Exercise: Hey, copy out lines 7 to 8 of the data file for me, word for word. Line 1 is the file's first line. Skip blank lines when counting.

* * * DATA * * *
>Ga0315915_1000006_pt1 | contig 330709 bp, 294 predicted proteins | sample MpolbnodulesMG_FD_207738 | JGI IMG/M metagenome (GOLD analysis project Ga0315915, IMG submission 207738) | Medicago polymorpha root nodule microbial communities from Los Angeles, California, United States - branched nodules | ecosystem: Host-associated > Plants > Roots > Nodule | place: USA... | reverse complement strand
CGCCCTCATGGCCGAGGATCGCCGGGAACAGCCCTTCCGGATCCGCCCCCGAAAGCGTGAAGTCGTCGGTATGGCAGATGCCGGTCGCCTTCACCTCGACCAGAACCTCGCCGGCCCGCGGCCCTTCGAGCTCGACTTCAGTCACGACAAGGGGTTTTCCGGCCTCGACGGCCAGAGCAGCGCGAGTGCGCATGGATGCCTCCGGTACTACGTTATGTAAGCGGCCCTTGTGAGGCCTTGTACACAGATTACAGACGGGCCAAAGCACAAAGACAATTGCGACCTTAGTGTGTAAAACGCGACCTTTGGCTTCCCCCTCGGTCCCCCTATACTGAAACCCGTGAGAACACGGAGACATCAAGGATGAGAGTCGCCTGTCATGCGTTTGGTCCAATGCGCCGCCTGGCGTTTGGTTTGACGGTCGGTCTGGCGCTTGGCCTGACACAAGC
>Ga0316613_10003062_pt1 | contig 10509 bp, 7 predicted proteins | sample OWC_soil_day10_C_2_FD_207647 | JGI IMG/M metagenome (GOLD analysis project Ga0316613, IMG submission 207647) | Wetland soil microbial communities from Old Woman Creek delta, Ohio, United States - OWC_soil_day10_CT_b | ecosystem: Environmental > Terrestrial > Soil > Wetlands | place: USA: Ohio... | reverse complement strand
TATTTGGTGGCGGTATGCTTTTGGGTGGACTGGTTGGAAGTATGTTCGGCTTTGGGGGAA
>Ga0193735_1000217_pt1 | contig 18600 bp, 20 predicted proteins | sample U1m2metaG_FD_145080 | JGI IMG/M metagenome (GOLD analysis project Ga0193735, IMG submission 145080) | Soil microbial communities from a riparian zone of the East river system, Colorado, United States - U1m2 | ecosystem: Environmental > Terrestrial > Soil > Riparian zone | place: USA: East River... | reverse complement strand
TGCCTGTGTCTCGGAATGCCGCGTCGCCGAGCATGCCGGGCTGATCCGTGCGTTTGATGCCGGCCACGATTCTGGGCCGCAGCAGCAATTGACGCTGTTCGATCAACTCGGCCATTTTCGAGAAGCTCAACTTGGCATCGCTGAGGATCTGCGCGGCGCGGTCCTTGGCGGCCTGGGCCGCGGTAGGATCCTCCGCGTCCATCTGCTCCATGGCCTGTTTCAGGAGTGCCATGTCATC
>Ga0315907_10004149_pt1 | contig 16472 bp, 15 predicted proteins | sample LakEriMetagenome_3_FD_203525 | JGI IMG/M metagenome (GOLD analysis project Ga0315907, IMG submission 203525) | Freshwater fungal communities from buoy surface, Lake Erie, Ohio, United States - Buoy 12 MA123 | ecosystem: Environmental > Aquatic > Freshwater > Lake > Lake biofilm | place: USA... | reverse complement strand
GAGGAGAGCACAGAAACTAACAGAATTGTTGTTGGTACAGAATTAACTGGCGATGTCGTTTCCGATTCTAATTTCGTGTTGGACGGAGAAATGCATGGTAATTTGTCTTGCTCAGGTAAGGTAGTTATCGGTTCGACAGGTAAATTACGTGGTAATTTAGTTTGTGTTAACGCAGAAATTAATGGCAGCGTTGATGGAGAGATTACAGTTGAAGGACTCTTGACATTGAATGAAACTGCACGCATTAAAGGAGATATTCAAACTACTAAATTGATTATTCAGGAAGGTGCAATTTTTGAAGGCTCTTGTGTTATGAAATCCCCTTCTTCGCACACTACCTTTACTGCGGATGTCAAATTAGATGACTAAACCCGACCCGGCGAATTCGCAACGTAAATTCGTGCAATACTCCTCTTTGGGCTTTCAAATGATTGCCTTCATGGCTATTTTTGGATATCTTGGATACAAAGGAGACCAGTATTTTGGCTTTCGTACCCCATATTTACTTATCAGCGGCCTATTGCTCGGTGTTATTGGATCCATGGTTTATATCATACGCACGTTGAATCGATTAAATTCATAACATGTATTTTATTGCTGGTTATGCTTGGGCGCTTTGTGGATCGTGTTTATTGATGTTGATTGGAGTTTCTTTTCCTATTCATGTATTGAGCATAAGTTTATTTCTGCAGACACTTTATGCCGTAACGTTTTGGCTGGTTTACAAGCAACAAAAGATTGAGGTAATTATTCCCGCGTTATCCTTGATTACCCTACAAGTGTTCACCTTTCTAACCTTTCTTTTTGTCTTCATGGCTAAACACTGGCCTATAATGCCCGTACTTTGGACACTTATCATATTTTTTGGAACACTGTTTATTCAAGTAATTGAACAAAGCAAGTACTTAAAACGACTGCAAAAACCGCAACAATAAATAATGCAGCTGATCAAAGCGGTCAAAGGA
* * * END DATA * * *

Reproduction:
>Ga0315907_10004149_pt1 | contig 16472 bp, 15 predicted proteins | sample LakEriMetagenome_3_FD_203525 | JGI IMG/M metagenome (GOLD analysis project Ga0315907, IMG submission 203525) | Freshwater fungal communities from buoy surface, Lake Erie, Ohio, United States - Buoy 12 MA123 | ecosystem: Environmental > Aquatic > Freshwater > Lake > Lake biofilm | place: USA... | reverse complement strand
GAGGAGAGCACAGAAACTAACAGAATTGTTGTTGGTACAGAATTAACTGGCGATGTCGTTTCCGATTCTAATTTCGTGTTGGACGGAGAAATGCATGGTAATTTGTCTTGCTCAGGTAAGGTAGTTATCGGTTCGACAGGTAAATTACGTGGTAATTTAGTTTGTGTTAACGCAGAAATTAATGGCAGCGTTGATGGAGAGATTACAGTTGAAGGACTCTTGACATTGAATGAAACTGCACGCATTAAAGGAGATATTCAAACTACTAAATTGATTATTCAGGAAGGTGCAATTTTTGAAGGCTCTTGTGTTATGAAATCCCCTTCTTCGCACACTACCTTTACTGCGGATGTCAAATTAGATGACTAAACCCGACCCGGCGAATTCGCAACGTAAATTCGTGCAATACTCCTCTTTGGGCTTTCAAATGATTGCCTTCATGGCTATTTTTGGATATCTTGGATACAAAGGAGACCAGTATTTTGGCTTTCGTACCCCATATTTACTTATCAGCGGCCTATTGCTCGGTGTTATTGGATCCATGGTTTATATCATACGCACGTTGAATCGATTAAATTCATAACATGTATTTTATTGCTGGTTATGCTTGGGCGCTTTGTGGATCGTGTTTATTGATGTTGATTGGAGTTTCTTTTCCTATTCATGTATTGAGCATAAGTTTATTTCTGCAGACACTTTATGCCGTAACGTTTTGGCTGGTTTACAAGCAACAAAAGATTGAGGTAATTATTCCCGCGTTATCCTTGATTACCCTACAAGTGTTCACCTTTCTAACCTTTCTTTTTGTCTTCATGGCTAAACACTGGCCTATAATGCCCGTACTTTGGACACTTATCATATTTTTTGGAACACTGTTTATTCAAGTAATTGAACAAAGCAAGTACTTAAAACGACTGCAAAAACCGCAACAATAAATAATGCAGCTGATCAAAGCGGTCAAAGGA